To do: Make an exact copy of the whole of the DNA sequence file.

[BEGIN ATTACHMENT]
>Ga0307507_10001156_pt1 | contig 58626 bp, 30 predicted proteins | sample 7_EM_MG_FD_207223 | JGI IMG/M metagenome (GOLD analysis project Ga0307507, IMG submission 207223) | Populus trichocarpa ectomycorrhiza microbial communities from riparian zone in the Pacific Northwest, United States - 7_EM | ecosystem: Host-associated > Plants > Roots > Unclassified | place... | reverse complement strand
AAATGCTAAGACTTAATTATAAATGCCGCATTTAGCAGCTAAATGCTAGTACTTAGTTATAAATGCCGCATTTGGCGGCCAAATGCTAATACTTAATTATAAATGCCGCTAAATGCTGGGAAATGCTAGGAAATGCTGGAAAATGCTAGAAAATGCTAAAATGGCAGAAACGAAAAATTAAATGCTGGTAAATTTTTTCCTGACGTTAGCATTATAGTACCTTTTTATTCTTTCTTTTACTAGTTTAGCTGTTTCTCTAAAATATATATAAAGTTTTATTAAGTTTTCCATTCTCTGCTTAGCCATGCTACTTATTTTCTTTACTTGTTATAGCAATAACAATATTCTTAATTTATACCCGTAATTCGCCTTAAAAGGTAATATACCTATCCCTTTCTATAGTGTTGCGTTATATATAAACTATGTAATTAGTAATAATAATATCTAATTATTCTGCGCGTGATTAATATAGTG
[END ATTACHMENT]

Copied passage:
>Ga0307507_10001156_pt1 | contig 58626 bp, 30 predicted proteins | sample 7_EM_MG_FD_207223 | JGI IMG/M metagenome (GOLD analysis project Ga0307507, IMG submission 207223) | Populus trichocarpa ectomycorrhiza microbial communities from riparian zone in the Pacific Northwest, United States - 7_EM | ecosystem: Host-associated > Plants > Roots > Unclassified | place... | reverse complement strand
AAATGCTAAGACTTAATTATAAATGCCGCATTTAGCAGCTAAATGCTAGTACTTAGTTATAAATGCCGCATTTGGCGGCCAAATGCTAATACTTAATTATAAATGCCGCTAAATGCTGGGAAATGCTAGGAAATGCTGGAAAATGCTAGAAAATGCTAAAATGGCAGAAACGAAAAATTAAATGCTGGTAAATTTTTTCCTGACGTTAGCATTATAGTACCTTTTTATTCTTTCTTTTACTAGTTTAGCTGTTTCTCTAAAATATATATAAAGTTTTATTAAGTTTTCCATTCTCTGCTTAGCCATGCTACTTATTTTCTTTACTTGTTATAGCAATAACAATATTCTTAATTTATACCCGTAATTCGCCTTAAAAGGTAATATACCTATCCCTTTCTATAGTGTTGCGTTATATATAAACTATGTAATTAGTAATAATAATATCTAATTATTCTGCGCGTGATTAATATAGTG